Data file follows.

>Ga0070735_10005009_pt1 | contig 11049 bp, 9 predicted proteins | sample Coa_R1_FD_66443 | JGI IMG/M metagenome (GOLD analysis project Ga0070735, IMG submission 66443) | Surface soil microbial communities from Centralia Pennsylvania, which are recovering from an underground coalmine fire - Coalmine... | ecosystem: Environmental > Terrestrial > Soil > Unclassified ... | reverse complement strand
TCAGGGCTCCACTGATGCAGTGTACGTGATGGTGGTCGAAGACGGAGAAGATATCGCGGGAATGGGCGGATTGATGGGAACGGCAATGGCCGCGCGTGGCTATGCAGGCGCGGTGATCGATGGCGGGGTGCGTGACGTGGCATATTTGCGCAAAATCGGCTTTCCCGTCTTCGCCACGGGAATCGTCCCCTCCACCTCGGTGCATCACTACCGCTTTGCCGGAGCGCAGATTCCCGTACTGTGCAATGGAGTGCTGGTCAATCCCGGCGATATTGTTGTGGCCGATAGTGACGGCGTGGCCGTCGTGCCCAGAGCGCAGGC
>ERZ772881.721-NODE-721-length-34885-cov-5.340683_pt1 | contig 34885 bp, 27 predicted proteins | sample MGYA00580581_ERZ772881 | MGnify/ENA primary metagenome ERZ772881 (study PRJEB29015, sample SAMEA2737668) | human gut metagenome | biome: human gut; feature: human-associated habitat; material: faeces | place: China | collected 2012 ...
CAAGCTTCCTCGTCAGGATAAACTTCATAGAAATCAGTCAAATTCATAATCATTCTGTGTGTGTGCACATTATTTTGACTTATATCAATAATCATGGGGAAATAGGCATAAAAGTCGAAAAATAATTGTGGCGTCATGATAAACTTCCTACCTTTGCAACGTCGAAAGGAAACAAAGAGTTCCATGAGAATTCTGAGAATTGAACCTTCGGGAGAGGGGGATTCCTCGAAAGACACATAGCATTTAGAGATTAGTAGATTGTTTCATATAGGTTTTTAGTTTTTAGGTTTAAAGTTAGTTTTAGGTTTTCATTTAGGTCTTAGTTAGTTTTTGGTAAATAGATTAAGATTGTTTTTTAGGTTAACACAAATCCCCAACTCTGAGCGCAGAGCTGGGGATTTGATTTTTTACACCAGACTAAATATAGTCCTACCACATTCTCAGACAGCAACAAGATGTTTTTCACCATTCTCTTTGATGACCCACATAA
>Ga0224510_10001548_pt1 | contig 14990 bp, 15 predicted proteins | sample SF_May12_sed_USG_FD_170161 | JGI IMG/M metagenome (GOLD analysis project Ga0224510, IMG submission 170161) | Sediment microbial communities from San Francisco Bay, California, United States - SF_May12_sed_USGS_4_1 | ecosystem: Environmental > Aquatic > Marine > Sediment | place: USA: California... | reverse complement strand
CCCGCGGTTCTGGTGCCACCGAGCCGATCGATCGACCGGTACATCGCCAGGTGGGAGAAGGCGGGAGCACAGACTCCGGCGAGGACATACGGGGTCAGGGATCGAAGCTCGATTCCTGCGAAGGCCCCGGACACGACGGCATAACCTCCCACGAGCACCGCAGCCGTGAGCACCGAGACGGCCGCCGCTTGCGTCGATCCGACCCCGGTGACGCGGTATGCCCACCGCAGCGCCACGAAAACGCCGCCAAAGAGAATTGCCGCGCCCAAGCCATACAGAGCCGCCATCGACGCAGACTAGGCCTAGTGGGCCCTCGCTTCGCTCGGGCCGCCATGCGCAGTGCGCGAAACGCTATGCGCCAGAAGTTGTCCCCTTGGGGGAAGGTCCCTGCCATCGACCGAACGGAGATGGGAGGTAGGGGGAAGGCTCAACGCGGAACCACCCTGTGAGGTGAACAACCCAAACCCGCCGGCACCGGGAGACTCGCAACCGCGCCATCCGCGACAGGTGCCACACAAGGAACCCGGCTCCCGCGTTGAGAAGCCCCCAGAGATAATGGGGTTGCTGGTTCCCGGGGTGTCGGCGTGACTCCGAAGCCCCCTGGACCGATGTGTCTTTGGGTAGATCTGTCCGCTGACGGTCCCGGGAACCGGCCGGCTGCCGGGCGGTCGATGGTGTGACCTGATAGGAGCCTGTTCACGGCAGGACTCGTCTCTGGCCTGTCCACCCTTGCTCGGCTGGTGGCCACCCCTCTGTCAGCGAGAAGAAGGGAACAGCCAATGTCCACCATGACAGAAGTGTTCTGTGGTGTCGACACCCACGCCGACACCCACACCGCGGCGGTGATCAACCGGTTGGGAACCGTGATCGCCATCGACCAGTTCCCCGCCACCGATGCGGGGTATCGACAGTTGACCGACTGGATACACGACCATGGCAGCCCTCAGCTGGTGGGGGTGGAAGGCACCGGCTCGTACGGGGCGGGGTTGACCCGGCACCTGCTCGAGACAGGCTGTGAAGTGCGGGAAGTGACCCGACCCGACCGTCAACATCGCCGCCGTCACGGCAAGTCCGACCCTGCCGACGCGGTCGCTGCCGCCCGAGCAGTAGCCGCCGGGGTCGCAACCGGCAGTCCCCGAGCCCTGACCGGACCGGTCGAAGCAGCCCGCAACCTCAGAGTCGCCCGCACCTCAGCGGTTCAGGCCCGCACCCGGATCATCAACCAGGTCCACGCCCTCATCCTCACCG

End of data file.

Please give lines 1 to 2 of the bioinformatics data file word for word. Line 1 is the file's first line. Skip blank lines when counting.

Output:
>Ga0070735_10005009_pt1 | contig 11049 bp, 9 predicted proteins | sample Coa_R1_FD_66443 | JGI IMG/M metagenome (GOLD analysis project Ga0070735, IMG submission 66443) | Surface soil microbial communities from Centralia Pennsylvania, which are recovering from an underground coalmine fire - Coalmine... | ecosystem: Environmental > Terrestrial > Soil > Unclassified ... | reverse complement strand
TCAGGGCTCCACTGATGCAGTGTACGTGATGGTGGTCGAAGACGGAGAAGATATCGCGGGAATGGGCGGATTGATGGGAACGGCAATGGCCGCGCGTGGCTATGCAGGCGCGGTGATCGATGGCGGGGTGCGTGACGTGGCATATTTGCGCAAAATCGGCTTTCCCGTCTTCGCCACGGGAATCGTCCCCTCCACCTCGGTGCATCACTACCGCTTTGCCGGAGCGCAGATTCCCGTACTGTGCAATGGAGTGCTGGTCAATCCCGGCGATATTGTTGTGGCCGATAGTGACGGCGTGGCCGTCGTGCCCAGAGCGCAGGC